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  1. Affordances and Phenomenal Character in Spatial Perception.Simon Prosser - 2011 - Philosophical Review 120 (4):475-513.
    Intentionalism is the view that the phenomenal character of a conscious experience is wholly determined by, or even reducible to, its representational content. In this essay I put forward a version of intentionalism that allows (though does not require) the reduction of phenomenal character to representational content. Unlike other reductionist theories, however, it does not require the acceptance of phenomenal externalism (the view that phenomenal character does not supervene on the internal state of the subject). According the view offered here, (...)
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  • Newman’s Objection and the No Miracles Argument.Robert Smithson - 2017 - Erkenntnis 82 (5):993-1014.
    Structural realists claim that we should endorse only what our scientific theories say about the structure of the unobservable world. But according to Newman’s Objection, the structural realist’s claims about unobservables are trivially true. In recent years, several theorists have offered responses to Newman’s Objection. But a common complaint is that these responses “give up the spirit” of the structural realist position. In this paper, I will argue that the simplest way to respond to Newman’s Objection is to return to (...)
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  • An Argument for Shape Internalism.Jan Almäng - 2017 - Erkenntnis 82 (4):819-836.
    This paper is a defense of an internalist view of the perception of shapes. A basic assumption of the paper is that perceptual experiences have certain parts which account both for the phenomenal character associated with perceiving shapes—phenomenal shapes—and for the intentional content presenting shapes—intentional shapes. Internalism about perceptions of shapes is defined as the claim that phenomenal shapes determine the intentional shapes. Externalism is defined as the claim that perceptual experiences represent whatever shape the phenomenal shape reliably tracks. The (...)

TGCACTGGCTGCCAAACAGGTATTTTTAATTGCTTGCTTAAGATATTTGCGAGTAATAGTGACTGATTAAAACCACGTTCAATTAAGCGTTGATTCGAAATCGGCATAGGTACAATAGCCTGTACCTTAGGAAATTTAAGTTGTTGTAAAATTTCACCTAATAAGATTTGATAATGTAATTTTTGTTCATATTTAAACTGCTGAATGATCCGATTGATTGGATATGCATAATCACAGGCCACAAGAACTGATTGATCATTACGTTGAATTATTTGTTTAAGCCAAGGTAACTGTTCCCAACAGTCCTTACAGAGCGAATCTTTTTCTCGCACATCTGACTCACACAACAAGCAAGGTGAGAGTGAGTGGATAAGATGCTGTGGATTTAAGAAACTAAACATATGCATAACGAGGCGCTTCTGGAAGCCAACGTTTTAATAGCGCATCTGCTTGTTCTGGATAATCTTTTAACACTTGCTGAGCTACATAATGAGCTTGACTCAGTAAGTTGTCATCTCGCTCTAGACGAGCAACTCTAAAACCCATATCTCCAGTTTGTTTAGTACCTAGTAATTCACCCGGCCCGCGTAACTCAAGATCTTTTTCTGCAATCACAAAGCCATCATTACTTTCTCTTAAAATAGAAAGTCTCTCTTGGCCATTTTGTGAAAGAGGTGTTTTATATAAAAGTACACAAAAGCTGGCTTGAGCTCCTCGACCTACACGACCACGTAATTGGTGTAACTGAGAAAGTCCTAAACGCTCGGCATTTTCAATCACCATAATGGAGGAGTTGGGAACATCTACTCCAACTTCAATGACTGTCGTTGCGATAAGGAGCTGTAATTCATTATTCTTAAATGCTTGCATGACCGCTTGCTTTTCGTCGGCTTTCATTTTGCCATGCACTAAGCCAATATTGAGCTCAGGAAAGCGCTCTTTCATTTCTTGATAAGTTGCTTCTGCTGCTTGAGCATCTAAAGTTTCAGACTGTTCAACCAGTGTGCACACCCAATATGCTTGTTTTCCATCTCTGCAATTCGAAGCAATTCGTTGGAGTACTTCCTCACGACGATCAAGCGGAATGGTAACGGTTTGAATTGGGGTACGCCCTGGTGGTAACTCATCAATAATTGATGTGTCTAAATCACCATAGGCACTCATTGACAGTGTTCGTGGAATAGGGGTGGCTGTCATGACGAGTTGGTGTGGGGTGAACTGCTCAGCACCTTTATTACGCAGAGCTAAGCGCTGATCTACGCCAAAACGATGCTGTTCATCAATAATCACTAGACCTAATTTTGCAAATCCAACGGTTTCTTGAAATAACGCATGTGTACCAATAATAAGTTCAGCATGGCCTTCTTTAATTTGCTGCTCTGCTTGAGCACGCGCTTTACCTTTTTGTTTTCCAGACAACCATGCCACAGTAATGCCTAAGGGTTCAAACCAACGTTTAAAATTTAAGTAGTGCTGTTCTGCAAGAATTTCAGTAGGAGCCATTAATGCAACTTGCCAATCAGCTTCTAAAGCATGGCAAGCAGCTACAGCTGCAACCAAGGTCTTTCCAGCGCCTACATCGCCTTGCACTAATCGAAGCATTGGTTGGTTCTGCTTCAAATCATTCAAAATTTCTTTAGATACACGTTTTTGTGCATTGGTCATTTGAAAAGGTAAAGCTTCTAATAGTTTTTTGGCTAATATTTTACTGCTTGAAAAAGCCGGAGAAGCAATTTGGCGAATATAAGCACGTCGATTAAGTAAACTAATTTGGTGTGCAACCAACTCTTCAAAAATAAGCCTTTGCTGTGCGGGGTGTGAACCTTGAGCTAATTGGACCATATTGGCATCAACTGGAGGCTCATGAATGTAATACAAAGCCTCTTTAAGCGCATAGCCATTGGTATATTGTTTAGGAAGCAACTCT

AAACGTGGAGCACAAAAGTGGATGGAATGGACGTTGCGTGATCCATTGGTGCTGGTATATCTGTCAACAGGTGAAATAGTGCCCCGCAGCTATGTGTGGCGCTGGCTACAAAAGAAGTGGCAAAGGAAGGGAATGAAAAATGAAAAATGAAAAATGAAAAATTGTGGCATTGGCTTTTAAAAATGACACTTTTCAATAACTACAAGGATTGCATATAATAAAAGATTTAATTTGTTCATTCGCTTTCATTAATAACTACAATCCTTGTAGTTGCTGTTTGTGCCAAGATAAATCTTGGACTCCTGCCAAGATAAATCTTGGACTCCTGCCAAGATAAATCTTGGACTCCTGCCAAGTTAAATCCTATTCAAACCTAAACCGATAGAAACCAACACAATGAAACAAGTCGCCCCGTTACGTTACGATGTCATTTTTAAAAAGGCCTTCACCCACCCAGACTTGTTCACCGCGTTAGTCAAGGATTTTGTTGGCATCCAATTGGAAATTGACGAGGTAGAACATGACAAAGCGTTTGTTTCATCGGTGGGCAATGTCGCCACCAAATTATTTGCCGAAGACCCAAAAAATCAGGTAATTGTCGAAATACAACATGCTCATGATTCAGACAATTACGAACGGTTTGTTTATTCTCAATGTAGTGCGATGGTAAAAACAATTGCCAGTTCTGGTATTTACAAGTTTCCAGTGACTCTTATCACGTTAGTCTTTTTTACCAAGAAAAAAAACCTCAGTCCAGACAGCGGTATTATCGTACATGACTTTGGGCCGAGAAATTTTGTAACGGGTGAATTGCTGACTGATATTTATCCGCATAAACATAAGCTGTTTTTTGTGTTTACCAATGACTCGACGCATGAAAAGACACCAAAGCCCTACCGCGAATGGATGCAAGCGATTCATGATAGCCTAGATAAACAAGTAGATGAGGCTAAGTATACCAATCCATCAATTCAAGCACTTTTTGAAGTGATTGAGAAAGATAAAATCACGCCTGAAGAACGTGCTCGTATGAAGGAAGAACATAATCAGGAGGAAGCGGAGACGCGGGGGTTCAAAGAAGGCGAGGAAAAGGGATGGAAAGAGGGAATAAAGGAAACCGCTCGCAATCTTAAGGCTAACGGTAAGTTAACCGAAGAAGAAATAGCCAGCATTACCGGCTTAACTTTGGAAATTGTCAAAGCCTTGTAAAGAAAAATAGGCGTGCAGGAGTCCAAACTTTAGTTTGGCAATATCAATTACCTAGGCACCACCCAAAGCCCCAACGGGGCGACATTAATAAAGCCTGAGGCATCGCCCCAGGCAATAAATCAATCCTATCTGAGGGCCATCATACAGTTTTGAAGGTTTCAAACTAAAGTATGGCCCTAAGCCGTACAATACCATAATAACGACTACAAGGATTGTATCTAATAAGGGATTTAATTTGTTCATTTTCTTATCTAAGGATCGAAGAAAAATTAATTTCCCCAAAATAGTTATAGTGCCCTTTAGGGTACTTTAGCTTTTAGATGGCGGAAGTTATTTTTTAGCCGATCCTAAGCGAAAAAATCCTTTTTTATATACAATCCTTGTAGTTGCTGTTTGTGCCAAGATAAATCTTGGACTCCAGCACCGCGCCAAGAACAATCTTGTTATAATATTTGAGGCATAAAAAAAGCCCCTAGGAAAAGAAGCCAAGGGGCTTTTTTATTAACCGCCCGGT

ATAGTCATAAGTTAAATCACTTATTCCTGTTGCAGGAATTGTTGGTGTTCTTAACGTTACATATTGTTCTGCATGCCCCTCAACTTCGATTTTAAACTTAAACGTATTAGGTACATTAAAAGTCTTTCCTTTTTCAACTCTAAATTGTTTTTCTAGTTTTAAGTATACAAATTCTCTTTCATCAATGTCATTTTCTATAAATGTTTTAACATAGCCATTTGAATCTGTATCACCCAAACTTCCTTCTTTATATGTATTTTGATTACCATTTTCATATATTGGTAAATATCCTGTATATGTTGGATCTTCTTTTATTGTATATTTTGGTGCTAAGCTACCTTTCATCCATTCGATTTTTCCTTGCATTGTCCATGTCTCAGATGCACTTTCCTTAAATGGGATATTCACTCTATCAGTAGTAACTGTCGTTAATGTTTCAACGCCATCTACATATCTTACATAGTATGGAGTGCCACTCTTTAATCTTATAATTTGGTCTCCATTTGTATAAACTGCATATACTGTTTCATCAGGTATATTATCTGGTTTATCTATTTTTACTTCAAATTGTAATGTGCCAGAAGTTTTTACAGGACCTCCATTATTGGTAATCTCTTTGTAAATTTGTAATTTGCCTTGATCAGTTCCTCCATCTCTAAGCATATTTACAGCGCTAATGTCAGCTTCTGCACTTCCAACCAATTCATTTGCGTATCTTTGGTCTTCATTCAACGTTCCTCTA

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  • Shape Perception in a Relativistic Universe.Peter Fisher Epstein - 2018 - Mind 127 (506):339-379.
    According to Minkoswki, Einstein's special theory of relativity reveals that ‘space by itself, and time by itself are doomed to fade away into mere shadows’. But perceptual experience represents objects as instantiating shapes like squareness — properties of ‘space by itself’. Thus, STR seems to threaten the veridicality of shape experience. In response to this worry, some have argued that we should analyze the contents of our spatial experiences on the model of traditional secondary qualities. On this picture—defended in recent (...)
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  • Seeing Shape: Shape Appearances and Shape Constancy.D. J. Bennett - 2012 - British Journal for the Philosophy of Science 63 (3):487-518.
    A coin rotating back in depth in some sense presents a changing, elliptical shape. How are we to understand such (in this case) ‘appearances of ellipticality’? How is the experiential sense of such shifting shape appearances related to the experiential sense of enduring shape definitive of perceived shape constancy? Is the experiential recovery of surface shape based on the prior (perhaps more fundamental) recovery of point or element 3D spatial locations?—or is the perception of shape a largely independent perceptual achievement? (...)
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  • The Contents of Consciousness: Reply to Hellie, Peacocke and Siegel.David J. Chalmers - 2013 - Analysis 73 (2):345-368.